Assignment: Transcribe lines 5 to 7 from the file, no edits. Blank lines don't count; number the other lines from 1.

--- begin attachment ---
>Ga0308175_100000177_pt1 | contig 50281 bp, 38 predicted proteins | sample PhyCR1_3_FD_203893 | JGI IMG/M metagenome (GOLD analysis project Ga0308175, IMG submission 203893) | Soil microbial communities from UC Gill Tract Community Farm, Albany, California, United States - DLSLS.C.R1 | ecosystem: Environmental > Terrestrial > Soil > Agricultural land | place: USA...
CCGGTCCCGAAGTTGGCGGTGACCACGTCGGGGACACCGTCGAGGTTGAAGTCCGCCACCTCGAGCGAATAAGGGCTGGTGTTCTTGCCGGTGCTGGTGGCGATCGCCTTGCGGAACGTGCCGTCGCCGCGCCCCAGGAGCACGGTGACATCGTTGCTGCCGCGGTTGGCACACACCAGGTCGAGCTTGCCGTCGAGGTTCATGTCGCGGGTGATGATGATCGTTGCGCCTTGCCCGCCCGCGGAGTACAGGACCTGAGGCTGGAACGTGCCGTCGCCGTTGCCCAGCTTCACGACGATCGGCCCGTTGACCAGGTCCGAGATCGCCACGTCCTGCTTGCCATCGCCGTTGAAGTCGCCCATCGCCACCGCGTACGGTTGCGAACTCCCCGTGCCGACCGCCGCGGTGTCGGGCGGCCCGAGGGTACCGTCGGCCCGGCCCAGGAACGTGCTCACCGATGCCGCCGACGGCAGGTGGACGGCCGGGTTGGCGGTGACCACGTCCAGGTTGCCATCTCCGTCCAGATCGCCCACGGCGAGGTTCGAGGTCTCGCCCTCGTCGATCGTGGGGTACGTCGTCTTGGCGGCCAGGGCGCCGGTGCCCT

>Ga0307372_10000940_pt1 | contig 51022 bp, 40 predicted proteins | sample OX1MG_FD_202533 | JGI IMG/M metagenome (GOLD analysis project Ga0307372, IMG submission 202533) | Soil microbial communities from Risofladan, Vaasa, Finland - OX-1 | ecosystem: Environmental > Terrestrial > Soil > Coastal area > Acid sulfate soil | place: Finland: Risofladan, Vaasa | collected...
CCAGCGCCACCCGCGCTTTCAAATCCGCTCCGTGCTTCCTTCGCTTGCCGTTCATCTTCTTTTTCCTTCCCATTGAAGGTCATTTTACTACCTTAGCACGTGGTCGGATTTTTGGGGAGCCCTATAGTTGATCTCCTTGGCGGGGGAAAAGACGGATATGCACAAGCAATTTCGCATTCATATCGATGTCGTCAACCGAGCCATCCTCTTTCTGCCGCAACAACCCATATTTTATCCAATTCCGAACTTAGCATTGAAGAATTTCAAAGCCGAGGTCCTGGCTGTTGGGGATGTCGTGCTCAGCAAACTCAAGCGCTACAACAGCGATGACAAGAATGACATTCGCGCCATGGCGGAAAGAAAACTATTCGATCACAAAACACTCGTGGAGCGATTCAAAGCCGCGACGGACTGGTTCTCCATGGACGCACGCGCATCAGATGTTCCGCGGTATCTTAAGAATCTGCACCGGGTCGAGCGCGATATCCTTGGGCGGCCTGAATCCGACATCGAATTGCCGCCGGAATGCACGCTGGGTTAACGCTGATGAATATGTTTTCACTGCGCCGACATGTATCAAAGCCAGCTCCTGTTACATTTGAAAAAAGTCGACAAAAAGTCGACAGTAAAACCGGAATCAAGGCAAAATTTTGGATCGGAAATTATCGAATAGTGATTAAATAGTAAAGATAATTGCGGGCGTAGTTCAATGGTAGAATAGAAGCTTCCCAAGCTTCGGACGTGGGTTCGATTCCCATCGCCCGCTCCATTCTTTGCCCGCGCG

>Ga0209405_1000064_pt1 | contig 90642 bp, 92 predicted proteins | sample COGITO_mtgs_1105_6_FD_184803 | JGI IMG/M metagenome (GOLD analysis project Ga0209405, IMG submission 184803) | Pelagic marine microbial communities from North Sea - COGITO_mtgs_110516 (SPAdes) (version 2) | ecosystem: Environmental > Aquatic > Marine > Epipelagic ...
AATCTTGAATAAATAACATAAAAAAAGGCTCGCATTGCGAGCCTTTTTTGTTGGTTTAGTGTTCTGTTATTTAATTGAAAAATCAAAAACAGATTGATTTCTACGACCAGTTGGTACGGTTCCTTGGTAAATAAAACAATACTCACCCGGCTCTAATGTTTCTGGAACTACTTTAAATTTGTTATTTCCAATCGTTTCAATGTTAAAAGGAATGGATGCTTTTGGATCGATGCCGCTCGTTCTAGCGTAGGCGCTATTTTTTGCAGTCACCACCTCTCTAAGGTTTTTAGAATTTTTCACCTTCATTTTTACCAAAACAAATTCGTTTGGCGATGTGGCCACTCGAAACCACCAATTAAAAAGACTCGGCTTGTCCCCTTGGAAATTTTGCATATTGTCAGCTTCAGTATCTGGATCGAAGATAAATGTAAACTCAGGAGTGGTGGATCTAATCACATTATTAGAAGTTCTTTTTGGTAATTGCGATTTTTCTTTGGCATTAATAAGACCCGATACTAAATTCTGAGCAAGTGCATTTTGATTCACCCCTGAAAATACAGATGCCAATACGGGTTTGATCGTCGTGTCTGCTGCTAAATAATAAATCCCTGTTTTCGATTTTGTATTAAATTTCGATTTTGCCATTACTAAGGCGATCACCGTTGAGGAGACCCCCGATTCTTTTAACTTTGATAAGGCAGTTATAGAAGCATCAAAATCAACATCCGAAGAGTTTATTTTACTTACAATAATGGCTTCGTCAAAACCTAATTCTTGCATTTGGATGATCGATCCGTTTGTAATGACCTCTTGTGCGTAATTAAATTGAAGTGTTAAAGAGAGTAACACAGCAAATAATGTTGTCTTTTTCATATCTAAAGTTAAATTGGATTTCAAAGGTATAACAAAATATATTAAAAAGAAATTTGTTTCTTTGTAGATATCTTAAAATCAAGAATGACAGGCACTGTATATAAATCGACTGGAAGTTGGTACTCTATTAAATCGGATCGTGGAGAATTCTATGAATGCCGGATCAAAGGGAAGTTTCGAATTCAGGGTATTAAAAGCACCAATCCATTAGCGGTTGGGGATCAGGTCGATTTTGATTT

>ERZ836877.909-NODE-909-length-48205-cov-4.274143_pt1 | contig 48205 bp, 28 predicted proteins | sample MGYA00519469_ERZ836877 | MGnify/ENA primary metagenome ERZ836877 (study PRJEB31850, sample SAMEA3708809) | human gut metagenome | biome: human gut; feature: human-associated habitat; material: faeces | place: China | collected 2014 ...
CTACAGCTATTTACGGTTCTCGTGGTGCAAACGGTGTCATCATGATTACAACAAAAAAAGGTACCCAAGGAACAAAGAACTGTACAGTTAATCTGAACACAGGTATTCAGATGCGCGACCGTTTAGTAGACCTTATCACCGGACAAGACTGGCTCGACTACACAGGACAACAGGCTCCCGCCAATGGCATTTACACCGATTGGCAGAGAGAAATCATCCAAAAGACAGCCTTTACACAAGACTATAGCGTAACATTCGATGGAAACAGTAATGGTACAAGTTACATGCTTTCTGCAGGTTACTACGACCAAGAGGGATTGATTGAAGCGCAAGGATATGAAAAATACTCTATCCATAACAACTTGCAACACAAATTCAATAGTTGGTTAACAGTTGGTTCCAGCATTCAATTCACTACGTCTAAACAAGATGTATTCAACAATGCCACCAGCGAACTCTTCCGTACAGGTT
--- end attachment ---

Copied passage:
>Ga0209405_1000064_pt1 | contig 90642 bp, 92 predicted proteins | sample COGITO_mtgs_1105_6_FD_184803 | JGI IMG/M metagenome (GOLD analysis project Ga0209405, IMG submission 184803) | Pelagic marine microbial communities from North Sea - COGITO_mtgs_110516 (SPAdes) (version 2) | ecosystem: Environmental > Aquatic > Marine > Epipelagic ...
AATCTTGAATAAATAACATAAAAAAAGGCTCGCATTGCGAGCCTTTTTTGTTGGTTTAGTGTTCTGTTATTTAATTGAAAAATCAAAAACAGATTGATTTCTACGACCAGTTGGTACGGTTCCTTGGTAAATAAAACAATACTCACCCGGCTCTAATGTTTCTGGAACTACTTTAAATTTGTTATTTCCAATCGTTTCAATGTTAAAAGGAATGGATGCTTTTGGATCGATGCCGCTCGTTCTAGCGTAGGCGCTATTTTTTGCAGTCACCACCTCTCTAAGGTTTTTAGAATTTTTCACCTTCATTTTTACCAAAACAAATTCGTTTGGCGATGTGGCCACTCGAAACCACCAATTAAAAAGACTCGGCTTGTCCCCTTGGAAATTTTGCATATTGTCAGCTTCAGTATCTGGATCGAAGATAAATGTAAACTCAGGAGTGGTGGATCTAATCACATTATTAGAAGTTCTTTTTGGTAATTGCGATTTTTCTTTGGCATTAATAAGACCCGATACTAAATTCTGAGCAAGTGCATTTTGATTCACCCCTGAAAATACAGATGCCAATACGGGTTTGATCGTCGTGTCTGCTGCTAAATAATAAATCCCTGTTTTCGATTTTGTATTAAATTTCGATTTTGCCATTACTAAGGCGATCACCGTTGAGGAGACCCCCGATTCTTTTAACTTTGATAAGGCAGTTATAGAAGCATCAAAATCAACATCCGAAGAGTTTATTTTACTTACAATAATGGCTTCGTCAAAACCTAATTCTTGCATTTGGATGATCGATCCGTTTGTAATGACCTCTTGTGCGTAATTAAATTGAAGTGTTAAAGAGAGTAACACAGCAAATAATGTTGTCTTTTTCATATCTAAAGTTAAATTGGATTTCAAAGGTATAACAAAATATATTAAAAAGAAATTTGTTTCTTTGTAGATATCTTAAAATCAAGAATGACAGGCACTGTATATAAATCGACTGGAAGTTGGTACTCTATTAAATCGGATCGTGGAGAATTCTATGAATGCCGGATCAAAGGGAAGTTTCGAATTCAGGGTATTAAAAGCACCAATCCATTAGCGGTTGGGGATCAGGTCGATTTTGATTT

>ERZ836877.909-NODE-909-length-48205-cov-4.274143_pt1 | contig 48205 bp, 28 predicted proteins | sample MGYA00519469_ERZ836877 | MGnify/ENA primary metagenome ERZ836877 (study PRJEB31850, sample SAMEA3708809) | human gut metagenome | biome: human gut; feature: human-associated habitat; material: faeces | place: China | collected 2014 ...